It appears that for many years previous to 1345 the gardeners of the earls, barons, bishops, and citizens of London were accustomed to sell their " pulse, cherries, vegetables, and other wares to their trade pertaining," on a piece of ground "opposite to the church of S. Austin near the gate of S. Paul's churchyard." By 1345, however, this fruit and vegetable market had grown to such an extent, and had become so crowded as to hinder "persons passing both on foot and on horseback," and the " scurrility, clamour, and nuisance of the gardeners and their servants" had become so obnoxious "to the people dwelling in the houses of reputable persons there," and " such a nuisance to the priests who are singing matins and mass in the church of S. Austin, and to others, both clerks and laymen, in prayers and orisons there serving God," that the mayor and aldermen were petitioned to interfere, and to remove the market to some more suitable place. The result of this petition was a meeting of the mayor and aldermen, and an order "given to the said gardeners and their servants, that they should no longer expose their wares aforesaid, for sale in that place, on peril which awaits the same." But the gardeners were not to be so easily defeated. They, in their turn, petitioned the mayor to reverse his sentence, and their petition runs thus:—"Unto the Mayor of London, shew and pray the gardeners of the earls, barons, and bishops, and of the citizens of the same city, may it please you, sire, seeing that you are the chief guardian of the said city, and of the ancient usages therein established, to suffer and to maintain that the said gardeners may stand in peace in the same place where they have been wont in times of old, in front of the church of S. Austin, at the side of the gate of S. Paul's churchyard, in London, there to sell the garden produce of their said masters, and make their profits as heretofore they have been wont to do, seeing that they have heretofore been in the said place unmolested, and that as they assert they cannot serve the commonalty, nor yet their masters, as they were wont to do. As to which they pray for redress." But the mayor would not give way at first, though it appears that he afterwards held "a conference between his aldermen," at which it was agreed that "all the gardeners of the city, as well aliens as freemen, who sell their pulse, cherries, vegetables, and other wares aforesaid in the city, should have as their place the space between the south gate of the churchyard of S. Austin's, and the garden wall of the Friar's Preachers at Baynard's Castle, in the same city, that so they should sell their wares aforesaid in the place by the said mayor and aldermen thus appointed for them, and nowhere else." *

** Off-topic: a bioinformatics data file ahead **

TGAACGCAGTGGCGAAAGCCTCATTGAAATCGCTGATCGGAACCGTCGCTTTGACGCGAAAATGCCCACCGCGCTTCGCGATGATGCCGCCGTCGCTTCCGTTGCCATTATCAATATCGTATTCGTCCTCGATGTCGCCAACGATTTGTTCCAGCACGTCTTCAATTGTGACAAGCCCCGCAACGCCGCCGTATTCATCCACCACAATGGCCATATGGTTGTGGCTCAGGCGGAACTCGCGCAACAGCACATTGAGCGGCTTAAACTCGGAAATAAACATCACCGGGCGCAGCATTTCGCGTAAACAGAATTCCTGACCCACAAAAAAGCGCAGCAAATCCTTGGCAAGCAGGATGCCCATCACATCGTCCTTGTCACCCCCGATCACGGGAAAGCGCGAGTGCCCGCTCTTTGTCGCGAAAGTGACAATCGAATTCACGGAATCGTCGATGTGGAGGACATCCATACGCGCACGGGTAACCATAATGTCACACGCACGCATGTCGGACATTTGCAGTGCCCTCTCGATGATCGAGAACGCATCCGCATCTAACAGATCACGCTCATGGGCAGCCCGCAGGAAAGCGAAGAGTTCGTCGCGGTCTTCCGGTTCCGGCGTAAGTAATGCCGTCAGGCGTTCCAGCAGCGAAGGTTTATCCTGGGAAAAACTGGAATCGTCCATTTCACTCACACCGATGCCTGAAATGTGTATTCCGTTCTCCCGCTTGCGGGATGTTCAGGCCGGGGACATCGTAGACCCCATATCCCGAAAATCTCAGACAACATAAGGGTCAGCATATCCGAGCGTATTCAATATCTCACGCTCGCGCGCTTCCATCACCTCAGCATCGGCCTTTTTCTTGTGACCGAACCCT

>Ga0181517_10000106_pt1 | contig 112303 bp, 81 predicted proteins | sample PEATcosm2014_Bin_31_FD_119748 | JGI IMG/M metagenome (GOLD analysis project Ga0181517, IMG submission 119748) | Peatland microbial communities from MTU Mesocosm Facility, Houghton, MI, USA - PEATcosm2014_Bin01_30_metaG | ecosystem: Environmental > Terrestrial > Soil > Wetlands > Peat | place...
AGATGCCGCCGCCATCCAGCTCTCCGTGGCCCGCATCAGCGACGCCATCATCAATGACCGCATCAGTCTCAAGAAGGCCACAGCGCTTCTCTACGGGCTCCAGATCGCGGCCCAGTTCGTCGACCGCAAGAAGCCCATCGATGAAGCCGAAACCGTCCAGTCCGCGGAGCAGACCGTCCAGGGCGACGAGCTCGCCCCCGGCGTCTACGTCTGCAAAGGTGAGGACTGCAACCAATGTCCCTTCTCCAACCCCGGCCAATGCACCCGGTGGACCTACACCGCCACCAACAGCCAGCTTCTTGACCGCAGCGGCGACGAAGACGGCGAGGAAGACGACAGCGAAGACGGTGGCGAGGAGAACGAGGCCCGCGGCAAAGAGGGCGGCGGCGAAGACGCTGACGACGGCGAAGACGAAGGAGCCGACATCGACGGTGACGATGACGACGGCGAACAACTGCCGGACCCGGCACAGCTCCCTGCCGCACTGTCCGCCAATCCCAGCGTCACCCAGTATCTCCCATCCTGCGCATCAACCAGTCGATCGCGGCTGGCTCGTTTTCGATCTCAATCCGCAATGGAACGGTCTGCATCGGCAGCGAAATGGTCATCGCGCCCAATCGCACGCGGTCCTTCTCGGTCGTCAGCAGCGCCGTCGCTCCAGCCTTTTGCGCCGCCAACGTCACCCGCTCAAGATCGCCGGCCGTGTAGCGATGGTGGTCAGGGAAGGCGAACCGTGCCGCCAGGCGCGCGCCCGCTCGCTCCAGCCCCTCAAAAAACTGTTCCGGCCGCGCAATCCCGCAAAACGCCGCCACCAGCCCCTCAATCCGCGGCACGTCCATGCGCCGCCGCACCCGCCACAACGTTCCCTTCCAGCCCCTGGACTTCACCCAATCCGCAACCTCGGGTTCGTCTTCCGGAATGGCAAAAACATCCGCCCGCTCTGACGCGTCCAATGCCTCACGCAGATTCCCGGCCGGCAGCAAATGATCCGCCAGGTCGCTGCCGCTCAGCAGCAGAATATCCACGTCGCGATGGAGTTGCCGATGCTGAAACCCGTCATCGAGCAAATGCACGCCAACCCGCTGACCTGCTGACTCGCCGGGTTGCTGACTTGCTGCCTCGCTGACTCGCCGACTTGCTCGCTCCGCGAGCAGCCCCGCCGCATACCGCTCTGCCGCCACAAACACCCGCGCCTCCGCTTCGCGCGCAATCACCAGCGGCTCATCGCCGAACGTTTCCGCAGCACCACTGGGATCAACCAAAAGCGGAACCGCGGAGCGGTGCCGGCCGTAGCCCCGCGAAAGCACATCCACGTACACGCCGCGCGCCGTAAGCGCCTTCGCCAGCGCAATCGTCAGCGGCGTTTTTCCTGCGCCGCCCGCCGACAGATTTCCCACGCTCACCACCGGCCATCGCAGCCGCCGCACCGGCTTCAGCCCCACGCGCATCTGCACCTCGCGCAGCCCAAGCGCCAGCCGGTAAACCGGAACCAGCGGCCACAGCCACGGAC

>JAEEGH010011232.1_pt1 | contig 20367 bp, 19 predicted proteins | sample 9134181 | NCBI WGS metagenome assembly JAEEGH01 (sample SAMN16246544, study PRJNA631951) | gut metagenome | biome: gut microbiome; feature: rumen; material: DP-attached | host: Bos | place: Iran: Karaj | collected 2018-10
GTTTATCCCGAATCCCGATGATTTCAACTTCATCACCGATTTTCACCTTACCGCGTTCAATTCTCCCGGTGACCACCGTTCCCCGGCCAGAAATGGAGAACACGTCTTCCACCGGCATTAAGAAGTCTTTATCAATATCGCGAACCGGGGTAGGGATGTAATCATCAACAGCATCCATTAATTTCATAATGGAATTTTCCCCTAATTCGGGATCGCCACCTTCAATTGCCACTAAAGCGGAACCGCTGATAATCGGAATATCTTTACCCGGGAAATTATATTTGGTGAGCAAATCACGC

* Letter Book F, fol. cxi, of the Guildhall, and Riley's Memorials of London Life.